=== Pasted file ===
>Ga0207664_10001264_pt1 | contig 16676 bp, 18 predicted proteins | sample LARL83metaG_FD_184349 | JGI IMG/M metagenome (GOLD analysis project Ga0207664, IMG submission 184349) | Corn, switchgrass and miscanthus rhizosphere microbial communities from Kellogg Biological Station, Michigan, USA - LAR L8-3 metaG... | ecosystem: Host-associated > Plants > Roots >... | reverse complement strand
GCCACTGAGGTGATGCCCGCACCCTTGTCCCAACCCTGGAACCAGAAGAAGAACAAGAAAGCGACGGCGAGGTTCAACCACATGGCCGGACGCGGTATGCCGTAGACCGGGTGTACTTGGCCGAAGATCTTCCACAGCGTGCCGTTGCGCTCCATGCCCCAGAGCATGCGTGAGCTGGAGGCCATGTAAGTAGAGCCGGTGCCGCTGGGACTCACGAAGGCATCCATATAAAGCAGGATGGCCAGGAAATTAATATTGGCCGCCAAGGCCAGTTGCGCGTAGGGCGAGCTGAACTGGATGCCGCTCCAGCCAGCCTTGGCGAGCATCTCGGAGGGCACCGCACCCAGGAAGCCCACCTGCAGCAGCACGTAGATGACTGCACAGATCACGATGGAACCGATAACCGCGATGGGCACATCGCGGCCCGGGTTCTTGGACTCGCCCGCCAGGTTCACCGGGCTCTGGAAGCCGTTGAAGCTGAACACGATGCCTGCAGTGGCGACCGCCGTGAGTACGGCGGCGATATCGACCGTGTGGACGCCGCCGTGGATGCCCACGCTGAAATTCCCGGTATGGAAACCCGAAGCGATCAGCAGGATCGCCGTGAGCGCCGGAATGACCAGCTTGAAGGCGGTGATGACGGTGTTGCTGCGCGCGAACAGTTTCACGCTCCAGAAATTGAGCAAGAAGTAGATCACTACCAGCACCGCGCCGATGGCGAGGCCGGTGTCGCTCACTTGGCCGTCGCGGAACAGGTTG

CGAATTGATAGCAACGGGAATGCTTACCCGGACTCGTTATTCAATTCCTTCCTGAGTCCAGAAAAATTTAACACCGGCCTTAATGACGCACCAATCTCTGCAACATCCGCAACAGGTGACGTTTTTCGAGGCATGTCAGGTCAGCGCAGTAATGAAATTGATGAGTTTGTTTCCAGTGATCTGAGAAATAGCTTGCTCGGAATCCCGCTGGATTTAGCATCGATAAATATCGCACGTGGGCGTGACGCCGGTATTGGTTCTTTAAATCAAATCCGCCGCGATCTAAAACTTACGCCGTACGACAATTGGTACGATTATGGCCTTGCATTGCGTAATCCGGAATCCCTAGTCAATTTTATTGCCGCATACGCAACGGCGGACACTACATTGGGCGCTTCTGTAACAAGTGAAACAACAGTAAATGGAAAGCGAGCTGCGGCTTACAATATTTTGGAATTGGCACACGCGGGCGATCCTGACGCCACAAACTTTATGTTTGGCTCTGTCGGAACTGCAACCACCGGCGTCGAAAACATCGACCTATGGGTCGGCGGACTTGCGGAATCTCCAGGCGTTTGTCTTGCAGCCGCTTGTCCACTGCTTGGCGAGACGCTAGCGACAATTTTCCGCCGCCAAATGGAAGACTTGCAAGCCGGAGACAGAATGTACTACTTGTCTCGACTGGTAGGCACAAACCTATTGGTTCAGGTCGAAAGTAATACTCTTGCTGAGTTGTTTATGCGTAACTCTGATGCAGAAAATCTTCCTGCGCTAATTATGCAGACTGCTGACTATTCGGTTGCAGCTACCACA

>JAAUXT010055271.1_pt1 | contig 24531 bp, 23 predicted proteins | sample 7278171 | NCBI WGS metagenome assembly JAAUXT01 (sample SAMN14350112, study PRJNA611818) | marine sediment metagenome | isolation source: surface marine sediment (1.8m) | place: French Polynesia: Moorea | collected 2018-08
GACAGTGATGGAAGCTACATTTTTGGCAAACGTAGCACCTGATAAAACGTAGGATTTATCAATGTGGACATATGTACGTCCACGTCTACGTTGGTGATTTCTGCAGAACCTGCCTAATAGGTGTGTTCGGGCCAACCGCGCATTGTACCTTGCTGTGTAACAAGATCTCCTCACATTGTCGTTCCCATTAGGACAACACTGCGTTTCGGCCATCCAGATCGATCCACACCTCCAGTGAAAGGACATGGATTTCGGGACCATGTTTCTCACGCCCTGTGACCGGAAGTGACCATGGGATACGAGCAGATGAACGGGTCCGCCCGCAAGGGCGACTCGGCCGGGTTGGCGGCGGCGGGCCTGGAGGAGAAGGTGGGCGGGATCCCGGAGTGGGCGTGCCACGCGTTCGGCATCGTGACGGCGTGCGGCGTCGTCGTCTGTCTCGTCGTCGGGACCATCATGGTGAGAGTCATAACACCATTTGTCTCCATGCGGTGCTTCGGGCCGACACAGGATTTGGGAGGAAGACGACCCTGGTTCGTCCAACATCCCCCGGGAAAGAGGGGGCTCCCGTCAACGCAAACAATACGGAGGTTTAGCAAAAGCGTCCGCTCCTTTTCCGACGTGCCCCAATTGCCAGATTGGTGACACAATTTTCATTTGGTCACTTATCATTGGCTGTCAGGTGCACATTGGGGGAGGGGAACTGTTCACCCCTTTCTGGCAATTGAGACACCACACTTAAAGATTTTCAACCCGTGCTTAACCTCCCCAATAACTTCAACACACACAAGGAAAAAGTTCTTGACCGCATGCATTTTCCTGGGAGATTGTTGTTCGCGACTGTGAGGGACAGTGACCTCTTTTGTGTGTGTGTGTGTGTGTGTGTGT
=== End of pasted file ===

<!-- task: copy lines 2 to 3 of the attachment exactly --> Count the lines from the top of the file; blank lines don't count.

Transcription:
GCCACTGAGGTGATGCCCGCACCCTTGTCCCAACCCTGGAACCAGAAGAAGAACAAGAAAGCGACGGCGAGGTTCAACCACATGGCCGGACGCGGTATGCCGTAGACCGGGTGTACTTGGCCGAAGATCTTCCACAGCGTGCCGTTGCGCTCCATGCCCCAGAGCATGCGTGAGCTGGAGGCCATGTAAGTAGAGCCGGTGCCGCTGGGACTCACGAAGGCATCCATATAAAGCAGGATGGCCAGGAAATTAATATTGGCCGCCAAGGCCAGTTGCGCGTAGGGCGAGCTGAACTGGATGCCGCTCCAGCCAGCCTTGGCGAGCATCTCGGAGGGCACCGCACCCAGGAAGCCCACCTGCAGCAGCACGTAGATGACTGCACAGATCACGATGGAACCGATAACCGCGATGGGCACATCGCGGCCCGGGTTCTTGGACTCGCCCGCCAGGTTCACCGGGCTCTGGAAGCCGTTGAAGCTGAACACGATGCCTGCAGTGGCGACCGCCGTGAGTACGGCGGCGATATCGACCGTGTGGACGCCGCCGTGGATGCCCACGCTGAAATTCCCGGTATGGAAACCCGAAGCGATCAGCAGGATCGCCGTGAGCGCCGGAATGACCAGCTTGAAGGCGGTGATGACGGTGTTGCTGCGCGCGAACAGTTTCACGCTCCAGAAATTGAGCAAGAAGTAGATCACTACCAGCACCGCGCCGATGGCGAGGCCGGTGTCGCTCACTTGGCCGTCGCGGAACAGGTTG

CGAATTGATAGCAACGGGAATGCTTACCCGGACTCGTTATTCAATTCCTTCCTGAGTCCAGAAAAATTTAACACCGGCCTTAATGACGCACCAATCTCTGCAACATCCGCAACAGGTGACGTTTTTCGAGGCATGTCAGGTCAGCGCAGTAATGAAATTGATGAGTTTGTTTCCAGTGATCTGAGAAATAGCTTGCTCGGAATCCCGCTGGATTTAGCATCGATAAATATCGCACGTGGGCGTGACGCCGGTATTGGTTCTTTAAATCAAATCCGCCGCGATCTAAAACTTACGCCGTACGACAATTGGTACGATTATGGCCTTGCATTGCGTAATCCGGAATCCCTAGTCAATTTTATTGCCGCATACGCAACGGCGGACACTACATTGGGCGCTTCTGTAACAAGTGAAACAACAGTAAATGGAAAGCGAGCTGCGGCTTACAATATTTTGGAATTGGCACACGCGGGCGATCCTGACGCCACAAACTTTATGTTTGGCTCTGTCGGAACTGCAACCACCGGCGTCGAAAACATCGACCTATGGGTCGGCGGACTTGCGGAATCTCCAGGCGTTTGTCTTGCAGCCGCTTGTCCACTGCTTGGCGAGACGCTAGCGACAATTTTCCGCCGCCAAATGGAAGACTTGCAAGCCGGAGACAGAATGTACTACTTGTCTCGACTGGTAGGCACAAACCTATTGGTTCAGGTCGAAAGTAATACTCTTGCTGAGTTGTTTATGCGTAACTCTGATGCAGAAAATCTTCCTGCGCTAATTATGCAGACTGCTGACTATTCGGTTGCAGCTACCACA